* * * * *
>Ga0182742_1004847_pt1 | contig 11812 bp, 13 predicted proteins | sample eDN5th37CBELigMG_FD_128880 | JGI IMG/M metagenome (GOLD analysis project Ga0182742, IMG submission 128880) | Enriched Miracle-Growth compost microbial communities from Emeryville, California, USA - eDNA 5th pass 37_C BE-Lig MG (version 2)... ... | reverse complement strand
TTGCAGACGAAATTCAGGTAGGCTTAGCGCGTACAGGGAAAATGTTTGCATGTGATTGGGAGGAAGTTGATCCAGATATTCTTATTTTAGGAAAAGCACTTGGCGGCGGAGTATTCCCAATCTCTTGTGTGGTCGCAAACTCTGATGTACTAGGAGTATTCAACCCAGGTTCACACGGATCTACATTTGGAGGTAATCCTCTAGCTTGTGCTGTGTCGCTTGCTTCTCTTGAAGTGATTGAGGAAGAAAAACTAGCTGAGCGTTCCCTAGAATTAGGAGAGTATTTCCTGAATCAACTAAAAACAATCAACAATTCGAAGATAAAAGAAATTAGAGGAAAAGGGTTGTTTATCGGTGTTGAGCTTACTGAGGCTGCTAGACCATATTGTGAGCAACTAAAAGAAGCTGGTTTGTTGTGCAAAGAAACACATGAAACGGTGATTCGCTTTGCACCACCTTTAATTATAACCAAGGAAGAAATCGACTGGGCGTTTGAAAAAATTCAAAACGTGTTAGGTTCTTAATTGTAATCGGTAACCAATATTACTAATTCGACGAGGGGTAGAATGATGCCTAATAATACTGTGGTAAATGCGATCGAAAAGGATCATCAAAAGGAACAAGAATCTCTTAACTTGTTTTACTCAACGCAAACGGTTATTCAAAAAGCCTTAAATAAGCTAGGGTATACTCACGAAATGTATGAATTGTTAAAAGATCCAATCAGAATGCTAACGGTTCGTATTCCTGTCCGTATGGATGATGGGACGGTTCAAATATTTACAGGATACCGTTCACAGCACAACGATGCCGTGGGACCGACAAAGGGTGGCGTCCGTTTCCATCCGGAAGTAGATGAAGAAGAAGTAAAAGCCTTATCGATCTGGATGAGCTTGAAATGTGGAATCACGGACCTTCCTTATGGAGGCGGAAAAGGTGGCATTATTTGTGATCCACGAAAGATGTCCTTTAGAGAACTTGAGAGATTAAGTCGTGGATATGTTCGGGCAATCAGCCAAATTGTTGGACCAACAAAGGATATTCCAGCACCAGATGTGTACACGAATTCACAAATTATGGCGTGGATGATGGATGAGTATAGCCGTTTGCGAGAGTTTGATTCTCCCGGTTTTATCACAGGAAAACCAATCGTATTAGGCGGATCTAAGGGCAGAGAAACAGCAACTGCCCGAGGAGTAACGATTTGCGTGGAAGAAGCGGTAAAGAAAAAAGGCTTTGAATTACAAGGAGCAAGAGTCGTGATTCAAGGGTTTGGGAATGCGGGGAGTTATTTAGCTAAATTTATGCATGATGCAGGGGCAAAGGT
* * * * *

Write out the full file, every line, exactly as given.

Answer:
>Ga0182742_1004847_pt1 | contig 11812 bp, 13 predicted proteins | sample eDN5th37CBELigMG_FD_128880 | JGI IMG/M metagenome (GOLD analysis project Ga0182742, IMG submission 128880) | Enriched Miracle-Growth compost microbial communities from Emeryville, California, USA - eDNA 5th pass 37_C BE-Lig MG (version 2)... ... | reverse complement strand
TTGCAGACGAAATTCAGGTAGGCTTAGCGCGTACAGGGAAAATGTTTGCATGTGATTGGGAGGAAGTTGATCCAGATATTCTTATTTTAGGAAAAGCACTTGGCGGCGGAGTATTCCCAATCTCTTGTGTGGTCGCAAACTCTGATGTACTAGGAGTATTCAACCCAGGTTCACACGGATCTACATTTGGAGGTAATCCTCTAGCTTGTGCTGTGTCGCTTGCTTCTCTTGAAGTGATTGAGGAAGAAAAACTAGCTGAGCGTTCCCTAGAATTAGGAGAGTATTTCCTGAATCAACTAAAAACAATCAACAATTCGAAGATAAAAGAAATTAGAGGAAAAGGGTTGTTTATCGGTGTTGAGCTTACTGAGGCTGCTAGACCATATTGTGAGCAACTAAAAGAAGCTGGTTTGTTGTGCAAAGAAACACATGAAACGGTGATTCGCTTTGCACCACCTTTAATTATAACCAAGGAAGAAATCGACTGGGCGTTTGAAAAAATTCAAAACGTGTTAGGTTCTTAATTGTAATCGGTAACCAATATTACTAATTCGACGAGGGGTAGAATGATGCCTAATAATACTGTGGTAAATGCGATCGAAAAGGATCATCAAAAGGAACAAGAATCTCTTAACTTGTTTTACTCAACGCAAACGGTTATTCAAAAAGCCTTAAATAAGCTAGGGTATACTCACGAAATGTATGAATTGTTAAAAGATCCAATCAGAATGCTAACGGTTCGTATTCCTGTCCGTATGGATGATGGGACGGTTCAAATATTTACAGGATACCGTTCACAGCACAACGATGCCGTGGGACCGACAAAGGGTGGCGTCCGTTTCCATCCGGAAGTAGATGAAGAAGAAGTAAAAGCCTTATCGATCTGGATGAGCTTGAAATGTGGAATCACGGACCTTCCTTATGGAGGCGGAAAAGGTGGCATTATTTGTGATCCACGAAAGATGTCCTTTAGAGAACTTGAGAGATTAAGTCGTGGATATGTTCGGGCAATCAGCCAAATTGTTGGACCAACAAAGGATATTCCAGCACCAGATGTGTACACGAATTCACAAATTATGGCGTGGATGATGGATGAGTATAGCCGTTTGCGAGAGTTTGATTCTCCCGGTTTTATCACAGGAAAACCAATCGTATTAGGCGGATCTAAGGGCAGAGAAACAGCAACTGCCCGAGGAGTAACGATTTGCGTGGAAGAAGCGGTAAAGAAAAAAGGCTTTGAATTACAAGGAGCAAGAGTCGTGATTCAAGGGTTTGGGAATGCGGGGAGTTATTTAGCTAAATTTATGCATGATGCAGGGGCAAAGGT